My sewing story

And so I find myself writing my first ever blog post. It’s not something I ever thought I’d do, but here I am, and I hope you’ll stay with me! Rather than launch straight into my makes, I thought I’d talk a bit about how I came to be here, so you can get to know me a little. I’d love it if you’d leave me comments so I can get to know you too! Bear with me for a couple of paragraphs, and then I’ll stick some photos in 🙂

I started sewing as a child: my mum taught me to hand sew, and I did a lot of embroidery and made stuffed toys and accessories. As a teenager, my sewing adventures were along the lines of ‘cut the calf seams of my jeans to insert corduroy godets and make flares’ or ‘chop off my jeans at the hip to make mini shorts’… accessorised with carefully pre-scuffed Doc Marten boots of course. It was the 1990s, after all…

In my twenties I mostly exercised my sewing skills by sewing on the odd button and raising or lengthening hems. The sewing highlight of those years was a fancy dress outfit: I was living in Paris at the time, and my friend had a themed party where we all had to come dressed as characters from Beatles songs (to this day I think it was the best theme ever). So off I went to a little fabric shop in Montmartre, and bought 3 metres of cheap black fabric with silver stars all over it. Equipped with one small needle and a reel of thread, I made a floor-length strapless gown with a corseted back and a train, added some cheap sparkly jewellery, and ta-da: Lucy in the Sky with Diamonds. I caught the metro there with Lady Madonna and Penny Lane, obviously…

Through my twenties and early thirties I bought a lot of ‘disposable’ fashion, buying for the sake of buying, and not really thinking much about process or waste. Then when I was pregnant with my first child and found out we were expecting a baby girl, suddenly I wanted to sew for her the way my mum had done for me. So we grabbed a bunch of old pillowcases, sat in front of my mum’s machine, and she kept me at it until I could sew. I couldn’t be more grateful.

So there I was, sewing baby clothes (on a new machine – a birthday gift from my parents), and loving seeing my daughter in things I had made for her (mostly by Simplicity and Butterick, if you’re interested!)

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And then I thought, why not sew for myself?

Enter the Sorbetto top from Colette Patterns. Around this time I was doing LOOOONG breastfeeds for my daughter, and I had plenty of time to read ‘sewing theory’ and sewing blogs with one hand while nursing her with the other. So I got my head round darts, bias binding, and all the rest of it, and took the plunge. 6 Sorbetto tops later, I was ready to call myself a sewist. I started with fairly simple designs: Colette’s Laurel and Sencha, a few Simplicity tops and skirts, and some projects from the Great British Sewing Bee books (this was when GBSB was starting out, perfect timing for me!)

And then I was pregnant again. So my handmade clothes didn’t fit my burgeoning belly and boobs any more, and I went back to sewing for my daughter, as well as whipping up a few maternity dresses and tops.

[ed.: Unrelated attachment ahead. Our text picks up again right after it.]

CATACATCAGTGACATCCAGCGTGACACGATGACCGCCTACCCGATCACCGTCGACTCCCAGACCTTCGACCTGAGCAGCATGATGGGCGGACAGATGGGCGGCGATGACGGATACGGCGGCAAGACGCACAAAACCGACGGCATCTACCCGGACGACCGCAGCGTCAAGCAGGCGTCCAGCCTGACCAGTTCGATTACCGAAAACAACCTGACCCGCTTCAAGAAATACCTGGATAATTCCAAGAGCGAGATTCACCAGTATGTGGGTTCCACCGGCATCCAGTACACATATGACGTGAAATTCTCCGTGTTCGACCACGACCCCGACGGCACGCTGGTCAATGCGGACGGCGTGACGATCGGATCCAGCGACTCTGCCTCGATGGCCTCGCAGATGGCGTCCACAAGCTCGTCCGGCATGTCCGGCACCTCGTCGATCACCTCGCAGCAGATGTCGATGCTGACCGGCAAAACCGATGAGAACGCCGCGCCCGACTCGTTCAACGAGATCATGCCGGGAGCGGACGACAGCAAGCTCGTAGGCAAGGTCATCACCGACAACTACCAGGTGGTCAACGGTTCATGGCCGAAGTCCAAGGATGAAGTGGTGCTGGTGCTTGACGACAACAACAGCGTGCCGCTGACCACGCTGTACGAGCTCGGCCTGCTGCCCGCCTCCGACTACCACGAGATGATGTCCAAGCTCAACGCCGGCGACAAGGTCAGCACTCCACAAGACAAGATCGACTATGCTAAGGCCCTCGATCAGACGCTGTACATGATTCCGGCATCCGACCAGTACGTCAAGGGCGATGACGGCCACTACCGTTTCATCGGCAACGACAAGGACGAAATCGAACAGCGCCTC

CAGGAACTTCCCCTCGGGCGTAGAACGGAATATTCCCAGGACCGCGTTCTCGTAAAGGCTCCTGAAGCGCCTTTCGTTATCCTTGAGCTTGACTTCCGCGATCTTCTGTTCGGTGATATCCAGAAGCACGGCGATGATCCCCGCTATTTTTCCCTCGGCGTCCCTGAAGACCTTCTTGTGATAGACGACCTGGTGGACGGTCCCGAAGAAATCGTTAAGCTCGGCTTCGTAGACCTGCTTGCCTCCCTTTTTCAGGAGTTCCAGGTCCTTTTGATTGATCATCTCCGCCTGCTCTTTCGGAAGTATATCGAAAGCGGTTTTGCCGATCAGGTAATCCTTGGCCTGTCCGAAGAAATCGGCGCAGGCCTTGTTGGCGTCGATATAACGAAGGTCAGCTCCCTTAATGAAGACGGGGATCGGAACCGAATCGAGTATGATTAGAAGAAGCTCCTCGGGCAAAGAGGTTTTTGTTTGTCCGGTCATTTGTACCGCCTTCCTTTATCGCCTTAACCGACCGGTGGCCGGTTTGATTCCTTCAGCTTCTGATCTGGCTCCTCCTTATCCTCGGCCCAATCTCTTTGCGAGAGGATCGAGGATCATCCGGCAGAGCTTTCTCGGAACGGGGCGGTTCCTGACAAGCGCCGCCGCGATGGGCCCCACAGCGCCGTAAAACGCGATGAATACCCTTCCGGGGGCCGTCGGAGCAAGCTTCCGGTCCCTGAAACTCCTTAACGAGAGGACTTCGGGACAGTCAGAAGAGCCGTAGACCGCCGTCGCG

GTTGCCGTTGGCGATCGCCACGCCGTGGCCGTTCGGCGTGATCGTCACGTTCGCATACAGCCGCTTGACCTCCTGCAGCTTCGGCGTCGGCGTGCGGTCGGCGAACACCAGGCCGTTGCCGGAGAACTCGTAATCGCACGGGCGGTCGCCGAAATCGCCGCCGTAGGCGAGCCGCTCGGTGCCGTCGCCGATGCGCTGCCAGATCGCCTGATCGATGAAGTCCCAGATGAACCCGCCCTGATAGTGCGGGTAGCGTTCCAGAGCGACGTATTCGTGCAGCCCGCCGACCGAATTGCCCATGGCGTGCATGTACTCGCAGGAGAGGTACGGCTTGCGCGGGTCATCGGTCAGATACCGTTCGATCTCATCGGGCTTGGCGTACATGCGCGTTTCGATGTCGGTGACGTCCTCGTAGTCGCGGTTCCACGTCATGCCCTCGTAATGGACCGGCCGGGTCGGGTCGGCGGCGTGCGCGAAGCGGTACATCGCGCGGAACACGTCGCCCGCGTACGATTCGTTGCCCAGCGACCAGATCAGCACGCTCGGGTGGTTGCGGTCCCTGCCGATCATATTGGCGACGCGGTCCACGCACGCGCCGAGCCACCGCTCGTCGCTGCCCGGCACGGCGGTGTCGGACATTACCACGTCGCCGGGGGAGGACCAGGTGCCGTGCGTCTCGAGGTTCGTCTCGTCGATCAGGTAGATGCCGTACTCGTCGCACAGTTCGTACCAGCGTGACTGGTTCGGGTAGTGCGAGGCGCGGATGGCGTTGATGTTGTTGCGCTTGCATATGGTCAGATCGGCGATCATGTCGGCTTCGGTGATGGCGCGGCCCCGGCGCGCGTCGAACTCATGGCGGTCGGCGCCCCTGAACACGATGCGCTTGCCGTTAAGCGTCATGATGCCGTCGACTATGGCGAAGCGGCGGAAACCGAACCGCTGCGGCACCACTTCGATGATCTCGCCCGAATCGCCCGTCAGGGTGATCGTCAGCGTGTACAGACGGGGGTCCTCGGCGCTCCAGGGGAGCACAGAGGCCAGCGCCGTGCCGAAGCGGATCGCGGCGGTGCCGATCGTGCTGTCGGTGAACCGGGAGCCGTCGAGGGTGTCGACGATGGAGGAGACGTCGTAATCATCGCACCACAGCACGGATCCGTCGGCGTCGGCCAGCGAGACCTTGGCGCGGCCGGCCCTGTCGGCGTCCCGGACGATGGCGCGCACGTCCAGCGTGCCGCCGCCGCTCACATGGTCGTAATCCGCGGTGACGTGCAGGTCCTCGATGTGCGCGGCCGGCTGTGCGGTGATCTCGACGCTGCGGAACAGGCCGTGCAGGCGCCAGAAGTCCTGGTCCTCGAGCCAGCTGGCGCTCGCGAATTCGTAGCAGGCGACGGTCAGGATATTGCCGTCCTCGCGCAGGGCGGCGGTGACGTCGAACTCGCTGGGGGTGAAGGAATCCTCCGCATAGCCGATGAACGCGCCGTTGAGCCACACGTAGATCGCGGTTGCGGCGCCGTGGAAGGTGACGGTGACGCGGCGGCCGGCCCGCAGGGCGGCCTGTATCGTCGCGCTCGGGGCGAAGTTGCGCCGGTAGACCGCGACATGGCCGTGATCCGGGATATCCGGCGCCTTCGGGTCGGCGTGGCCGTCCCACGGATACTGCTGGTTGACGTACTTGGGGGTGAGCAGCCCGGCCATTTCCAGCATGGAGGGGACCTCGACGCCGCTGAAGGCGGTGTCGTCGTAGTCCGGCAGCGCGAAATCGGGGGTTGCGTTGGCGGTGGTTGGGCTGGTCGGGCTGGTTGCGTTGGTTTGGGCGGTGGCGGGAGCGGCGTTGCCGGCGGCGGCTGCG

(I don’t know why pregnancy made me go all-out for pink…)

When our baby boy was born, my first projects for him were self-drafted trousers when he was at that awkward stage of being too big for his 0-3 month clothes but swamped by his 3-6 month ones. Then I discovered Oliver and S, and made his baptism outfit from their Lullaby Layette pattern (mine was a sleeveless Deer and Doe Aubépine :)).

Around this time, I discovered jersey… and I’ve never looked back. 90% of my makes are now in knit fabrics, with my favourites being the Marianne by Christine Haynes, Mesa and Winona by Seamwork, the Camas blouse from Thread Theory, and the wonderful Skater dress from Tanya Whelan’s superb book Sew many dresses sew little time.

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As for my favourite makes for children, there are plenty to show you soon, but for now I’ll give a shout-out to the Snapdragon dress from Sew like my mom and the Kensington t-shirt from Hey June Handmade…

OK, so there are a few exceptions to my “jersey rules” mantra: the top one is JEANS. I am so grateful to Heather of Closet Case Patterns for her Ginger and Morgan designs. And I also like jackets, especially the (for me much-missed) Pavot by Deer and Doe and the Secret Agent Trench by Oliver and S. I’ll blog about all of those another day.

(Less-than-perfect pics of my oh-so-beautiful Ginger jeans… I took them before I decided to start a blog! Better ones to come soon, I promise!)

It’s my love of jersey that kick-started my search for the perfect t-shirt. I tried so many, but there wasn’t one that made me stop my search. So I studied pattern drafting while my husband, a professional computer whizz, studied CAD (computer assisted design). We brought the two together, and Valentine and Stitch patterns was born. Watch this space for more on that, but for now here’s a little peek at one of my designs for children…

And so here I am, the newest sewing blogger on the block. At first I just started reading blogs to get a sense of how particular patterns would fit, and whether they would suit me. I didn’t think blogging was something I’d do myself (so many excuses: how will I set it up? When will I find the time? Who will want to read it anyway?) But I started to feel like I knew these people, and so here I am, hoping to connect with you, and to give something back to the sewing community that has given me so much.

Thank you for reading my first blog post, and I hope you’ll keep coming back!